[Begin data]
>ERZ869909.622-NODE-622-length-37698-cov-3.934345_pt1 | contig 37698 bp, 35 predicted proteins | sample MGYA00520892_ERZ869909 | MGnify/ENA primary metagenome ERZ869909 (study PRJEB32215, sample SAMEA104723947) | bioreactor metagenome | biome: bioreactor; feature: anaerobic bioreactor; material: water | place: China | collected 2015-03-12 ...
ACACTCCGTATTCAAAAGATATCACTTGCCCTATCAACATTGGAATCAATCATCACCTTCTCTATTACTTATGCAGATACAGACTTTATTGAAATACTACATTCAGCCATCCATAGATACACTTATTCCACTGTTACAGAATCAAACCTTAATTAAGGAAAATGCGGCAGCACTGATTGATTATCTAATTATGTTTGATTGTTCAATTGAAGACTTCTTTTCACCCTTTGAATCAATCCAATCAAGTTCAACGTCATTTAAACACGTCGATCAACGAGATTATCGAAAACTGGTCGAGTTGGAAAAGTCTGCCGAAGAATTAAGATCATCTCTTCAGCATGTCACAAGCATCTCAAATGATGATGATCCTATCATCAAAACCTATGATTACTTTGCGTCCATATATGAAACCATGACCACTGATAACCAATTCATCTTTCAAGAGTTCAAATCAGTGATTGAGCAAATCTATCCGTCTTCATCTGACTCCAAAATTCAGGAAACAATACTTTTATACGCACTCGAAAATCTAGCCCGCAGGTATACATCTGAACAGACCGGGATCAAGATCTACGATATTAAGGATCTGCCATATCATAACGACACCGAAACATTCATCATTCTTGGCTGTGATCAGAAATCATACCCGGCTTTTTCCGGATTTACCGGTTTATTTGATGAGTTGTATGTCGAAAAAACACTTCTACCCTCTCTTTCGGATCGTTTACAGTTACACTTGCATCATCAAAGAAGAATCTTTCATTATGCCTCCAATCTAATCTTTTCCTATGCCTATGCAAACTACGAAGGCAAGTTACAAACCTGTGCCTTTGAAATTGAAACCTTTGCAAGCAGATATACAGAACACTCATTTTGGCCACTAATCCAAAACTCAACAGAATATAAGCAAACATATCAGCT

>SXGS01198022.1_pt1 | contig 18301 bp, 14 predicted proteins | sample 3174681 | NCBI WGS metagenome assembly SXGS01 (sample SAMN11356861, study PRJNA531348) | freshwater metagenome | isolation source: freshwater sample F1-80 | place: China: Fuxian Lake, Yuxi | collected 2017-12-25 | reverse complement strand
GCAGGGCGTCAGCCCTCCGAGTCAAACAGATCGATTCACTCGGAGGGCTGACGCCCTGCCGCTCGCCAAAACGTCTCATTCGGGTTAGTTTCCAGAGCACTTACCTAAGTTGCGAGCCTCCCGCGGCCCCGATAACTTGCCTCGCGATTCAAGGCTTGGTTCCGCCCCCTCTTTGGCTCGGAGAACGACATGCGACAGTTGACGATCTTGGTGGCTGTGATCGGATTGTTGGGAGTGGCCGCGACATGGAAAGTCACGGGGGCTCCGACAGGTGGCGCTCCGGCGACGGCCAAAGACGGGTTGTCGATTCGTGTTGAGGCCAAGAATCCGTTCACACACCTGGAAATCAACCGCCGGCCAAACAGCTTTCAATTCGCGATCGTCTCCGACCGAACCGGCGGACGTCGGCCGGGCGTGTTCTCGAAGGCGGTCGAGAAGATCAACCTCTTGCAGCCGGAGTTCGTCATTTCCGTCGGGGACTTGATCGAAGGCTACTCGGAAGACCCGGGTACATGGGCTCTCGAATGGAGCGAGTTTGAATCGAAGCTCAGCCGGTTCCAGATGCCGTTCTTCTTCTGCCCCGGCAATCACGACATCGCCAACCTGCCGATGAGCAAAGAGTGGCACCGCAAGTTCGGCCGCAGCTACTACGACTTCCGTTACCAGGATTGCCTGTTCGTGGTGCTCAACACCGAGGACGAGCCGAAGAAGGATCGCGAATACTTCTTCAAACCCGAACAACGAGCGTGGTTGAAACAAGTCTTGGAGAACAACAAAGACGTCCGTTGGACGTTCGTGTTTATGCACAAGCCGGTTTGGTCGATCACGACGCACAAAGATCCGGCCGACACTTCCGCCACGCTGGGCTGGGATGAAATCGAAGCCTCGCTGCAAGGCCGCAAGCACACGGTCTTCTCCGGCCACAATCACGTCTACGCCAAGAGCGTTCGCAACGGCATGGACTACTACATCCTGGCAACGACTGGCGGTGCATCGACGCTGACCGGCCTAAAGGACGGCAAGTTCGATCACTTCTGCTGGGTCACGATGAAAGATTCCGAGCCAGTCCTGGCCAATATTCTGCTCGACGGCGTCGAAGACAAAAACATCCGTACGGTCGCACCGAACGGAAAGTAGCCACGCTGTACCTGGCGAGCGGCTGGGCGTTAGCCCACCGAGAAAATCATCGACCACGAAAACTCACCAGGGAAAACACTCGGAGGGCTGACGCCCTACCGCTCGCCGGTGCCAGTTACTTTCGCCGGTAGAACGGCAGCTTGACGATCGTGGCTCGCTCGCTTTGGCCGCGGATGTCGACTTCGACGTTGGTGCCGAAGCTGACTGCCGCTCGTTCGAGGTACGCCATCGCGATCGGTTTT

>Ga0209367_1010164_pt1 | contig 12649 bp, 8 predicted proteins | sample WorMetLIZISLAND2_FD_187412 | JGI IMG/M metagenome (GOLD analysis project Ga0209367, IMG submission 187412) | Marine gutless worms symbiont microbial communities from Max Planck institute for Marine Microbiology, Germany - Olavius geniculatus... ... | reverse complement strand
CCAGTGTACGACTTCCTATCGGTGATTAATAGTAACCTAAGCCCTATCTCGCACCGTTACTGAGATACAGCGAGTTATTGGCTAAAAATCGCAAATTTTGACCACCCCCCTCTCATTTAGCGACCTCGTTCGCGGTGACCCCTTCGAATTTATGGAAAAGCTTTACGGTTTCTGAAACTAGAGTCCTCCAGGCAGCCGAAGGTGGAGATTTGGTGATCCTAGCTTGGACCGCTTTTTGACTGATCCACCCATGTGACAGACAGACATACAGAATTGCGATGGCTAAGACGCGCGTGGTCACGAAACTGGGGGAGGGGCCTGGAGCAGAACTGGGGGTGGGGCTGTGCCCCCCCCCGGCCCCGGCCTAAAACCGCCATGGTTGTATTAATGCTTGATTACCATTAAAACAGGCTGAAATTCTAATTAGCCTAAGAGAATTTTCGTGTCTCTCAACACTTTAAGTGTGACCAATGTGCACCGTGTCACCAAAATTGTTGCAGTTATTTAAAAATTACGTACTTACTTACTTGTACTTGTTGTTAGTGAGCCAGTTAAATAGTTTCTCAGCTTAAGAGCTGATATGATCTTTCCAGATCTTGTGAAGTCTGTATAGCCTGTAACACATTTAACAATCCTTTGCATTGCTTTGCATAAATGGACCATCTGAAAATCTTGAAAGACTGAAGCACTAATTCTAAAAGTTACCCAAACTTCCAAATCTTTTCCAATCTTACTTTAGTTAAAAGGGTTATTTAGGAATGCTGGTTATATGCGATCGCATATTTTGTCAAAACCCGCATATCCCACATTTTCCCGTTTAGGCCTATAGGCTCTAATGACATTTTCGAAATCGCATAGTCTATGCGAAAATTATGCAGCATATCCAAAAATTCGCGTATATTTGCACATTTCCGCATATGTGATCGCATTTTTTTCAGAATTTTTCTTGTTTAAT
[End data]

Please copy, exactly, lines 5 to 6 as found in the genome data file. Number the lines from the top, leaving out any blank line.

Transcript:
>Ga0209367_1010164_pt1 | contig 12649 bp, 8 predicted proteins | sample WorMetLIZISLAND2_FD_187412 | JGI IMG/M metagenome (GOLD analysis project Ga0209367, IMG submission 187412) | Marine gutless worms symbiont microbial communities from Max Planck institute for Marine Microbiology, Germany - Olavius geniculatus... ... | reverse complement strand
CCAGTGTACGACTTCCTATCGGTGATTAATAGTAACCTAAGCCCTATCTCGCACCGTTACTGAGATACAGCGAGTTATTGGCTAAAAATCGCAAATTTTGACCACCCCCCTCTCATTTAGCGACCTCGTTCGCGGTGACCCCTTCGAATTTATGGAAAAGCTTTACGGTTTCTGAAACTAGAGTCCTCCAGGCAGCCGAAGGTGGAGATTTGGTGATCCTAGCTTGGACCGCTTTTTGACTGATCCACCCATGTGACAGACAGACATACAGAATTGCGATGGCTAAGACGCGCGTGGTCACGAAACTGGGGGAGGGGCCTGGAGCAGAACTGGGGGTGGGGCTGTGCCCCCCCCCGGCCCCGGCCTAAAACCGCCATGGTTGTATTAATGCTTGATTACCATTAAAACAGGCTGAAATTCTAATTAGCCTAAGAGAATTTTCGTGTCTCTCAACACTTTAAGTGTGACCAATGTGCACCGTGTCACCAAAATTGTTGCAGTTATTTAAAAATTACGTACTTACTTACTTGTACTTGTTGTTAGTGAGCCAGTTAAATAGTTTCTCAGCTTAAGAGCTGATATGATCTTTCCAGATCTTGTGAAGTCTGTATAGCCTGTAACACATTTAACAATCCTTTGCATTGCTTTGCATAAATGGACCATCTGAAAATCTTGAAAGACTGAAGCACTAATTCTAAAAGTTACCCAAACTTCCAAATCTTTTCCAATCTTACTTTAGTTAAAAGGGTTATTTAGGAATGCTGGTTATATGCGATCGCATATTTTGTCAAAACCCGCATATCCCACATTTTCCCGTTTAGGCCTATAGGCTCTAATGACATTTTCGAAATCGCATAGTCTATGCGAAAATTATGCAGCATATCCAAAAATTCGCGTATATTTGCACATTTCCGCATATGTGATCGCATTTTTTTCAGAATTTTTCTTGTTTAAT